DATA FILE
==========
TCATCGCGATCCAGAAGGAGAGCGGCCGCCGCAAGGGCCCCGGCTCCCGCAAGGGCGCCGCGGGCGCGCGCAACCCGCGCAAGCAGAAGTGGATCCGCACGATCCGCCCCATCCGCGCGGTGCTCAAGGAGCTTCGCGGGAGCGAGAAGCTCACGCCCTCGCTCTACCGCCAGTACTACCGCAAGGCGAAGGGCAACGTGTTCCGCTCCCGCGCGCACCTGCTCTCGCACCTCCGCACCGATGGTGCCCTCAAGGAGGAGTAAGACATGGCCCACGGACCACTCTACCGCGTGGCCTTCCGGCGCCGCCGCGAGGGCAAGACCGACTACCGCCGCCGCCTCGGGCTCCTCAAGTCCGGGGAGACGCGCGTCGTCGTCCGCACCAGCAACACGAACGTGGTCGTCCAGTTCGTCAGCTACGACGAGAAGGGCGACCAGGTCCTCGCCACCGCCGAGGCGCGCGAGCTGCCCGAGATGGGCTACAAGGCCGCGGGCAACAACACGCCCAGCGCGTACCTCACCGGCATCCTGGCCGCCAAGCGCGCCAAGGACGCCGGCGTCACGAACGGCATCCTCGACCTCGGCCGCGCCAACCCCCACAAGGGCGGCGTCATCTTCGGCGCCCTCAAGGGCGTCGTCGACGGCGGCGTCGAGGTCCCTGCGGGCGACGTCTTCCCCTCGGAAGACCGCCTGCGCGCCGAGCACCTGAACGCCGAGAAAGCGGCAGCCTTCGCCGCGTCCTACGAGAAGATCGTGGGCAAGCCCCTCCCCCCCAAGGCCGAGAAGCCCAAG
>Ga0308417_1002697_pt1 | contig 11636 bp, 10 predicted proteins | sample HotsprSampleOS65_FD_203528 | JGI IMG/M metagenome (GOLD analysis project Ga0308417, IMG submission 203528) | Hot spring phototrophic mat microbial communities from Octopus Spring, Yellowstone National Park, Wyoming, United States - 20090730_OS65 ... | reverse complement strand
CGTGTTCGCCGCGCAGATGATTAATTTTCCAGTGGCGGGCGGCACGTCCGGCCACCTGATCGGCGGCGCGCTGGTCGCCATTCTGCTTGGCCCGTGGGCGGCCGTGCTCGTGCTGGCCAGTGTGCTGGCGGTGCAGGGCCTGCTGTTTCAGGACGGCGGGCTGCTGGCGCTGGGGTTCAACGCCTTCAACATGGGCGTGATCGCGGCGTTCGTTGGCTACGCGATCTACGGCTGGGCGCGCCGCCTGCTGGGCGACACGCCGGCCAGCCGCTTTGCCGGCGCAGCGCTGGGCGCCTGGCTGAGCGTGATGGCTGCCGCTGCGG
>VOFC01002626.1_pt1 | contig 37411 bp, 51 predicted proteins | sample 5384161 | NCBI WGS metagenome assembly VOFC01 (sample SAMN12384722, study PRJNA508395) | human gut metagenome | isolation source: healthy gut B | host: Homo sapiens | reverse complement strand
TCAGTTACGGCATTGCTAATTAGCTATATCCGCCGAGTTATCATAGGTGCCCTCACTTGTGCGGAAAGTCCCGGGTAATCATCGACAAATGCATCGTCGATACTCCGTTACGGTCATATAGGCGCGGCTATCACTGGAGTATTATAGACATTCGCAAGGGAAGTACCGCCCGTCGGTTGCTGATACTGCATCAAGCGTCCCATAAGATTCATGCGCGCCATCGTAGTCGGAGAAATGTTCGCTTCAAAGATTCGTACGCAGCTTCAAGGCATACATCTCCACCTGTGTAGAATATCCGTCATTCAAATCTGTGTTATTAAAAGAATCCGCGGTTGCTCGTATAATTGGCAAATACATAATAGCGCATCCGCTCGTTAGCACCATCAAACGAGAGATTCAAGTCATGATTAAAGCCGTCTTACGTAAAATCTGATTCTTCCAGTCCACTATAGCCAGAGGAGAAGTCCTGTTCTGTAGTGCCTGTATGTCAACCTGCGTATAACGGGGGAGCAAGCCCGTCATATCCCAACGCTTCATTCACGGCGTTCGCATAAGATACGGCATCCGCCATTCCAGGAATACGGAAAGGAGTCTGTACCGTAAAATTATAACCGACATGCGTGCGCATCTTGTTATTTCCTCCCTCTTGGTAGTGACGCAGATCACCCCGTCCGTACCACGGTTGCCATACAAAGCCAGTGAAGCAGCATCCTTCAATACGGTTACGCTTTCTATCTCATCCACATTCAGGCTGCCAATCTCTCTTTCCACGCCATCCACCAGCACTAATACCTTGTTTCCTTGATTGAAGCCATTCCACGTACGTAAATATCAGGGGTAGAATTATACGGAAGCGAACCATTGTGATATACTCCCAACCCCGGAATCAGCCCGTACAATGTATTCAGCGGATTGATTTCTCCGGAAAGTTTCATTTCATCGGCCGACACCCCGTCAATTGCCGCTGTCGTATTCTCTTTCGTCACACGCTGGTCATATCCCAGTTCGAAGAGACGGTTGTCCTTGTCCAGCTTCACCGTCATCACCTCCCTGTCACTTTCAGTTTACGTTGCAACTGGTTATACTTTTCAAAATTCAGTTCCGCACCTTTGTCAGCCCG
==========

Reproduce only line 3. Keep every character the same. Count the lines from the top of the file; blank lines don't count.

CGTGTTCGCCGCGCAGATGATTAATTTTCCAGTGGCGGGCGGCACGTCCGGCCACCTGATCGGCGGCGCGCTGGTCGCCATTCTGCTTGGCCCGTGGGCGGCCGTGCTCGTGCTGGCCAGTGTGCTGGCGGTGCAGGGCCTGCTGTTTCAGGACGGCGGGCTGCTGGCGCTGGGGTTCAACGCCTTCAACATGGGCGTGATCGCGGCGTTCGTTGGCTACGCGATCTACGGCTGGGCGCGCCGCCTGCTGGGCGACACGCCGGCCAGCCGCTTTGCCGGCGCAGCGCTGGGCGCCTGGCTGAGCGTGATGGCTGCCGCTGCGG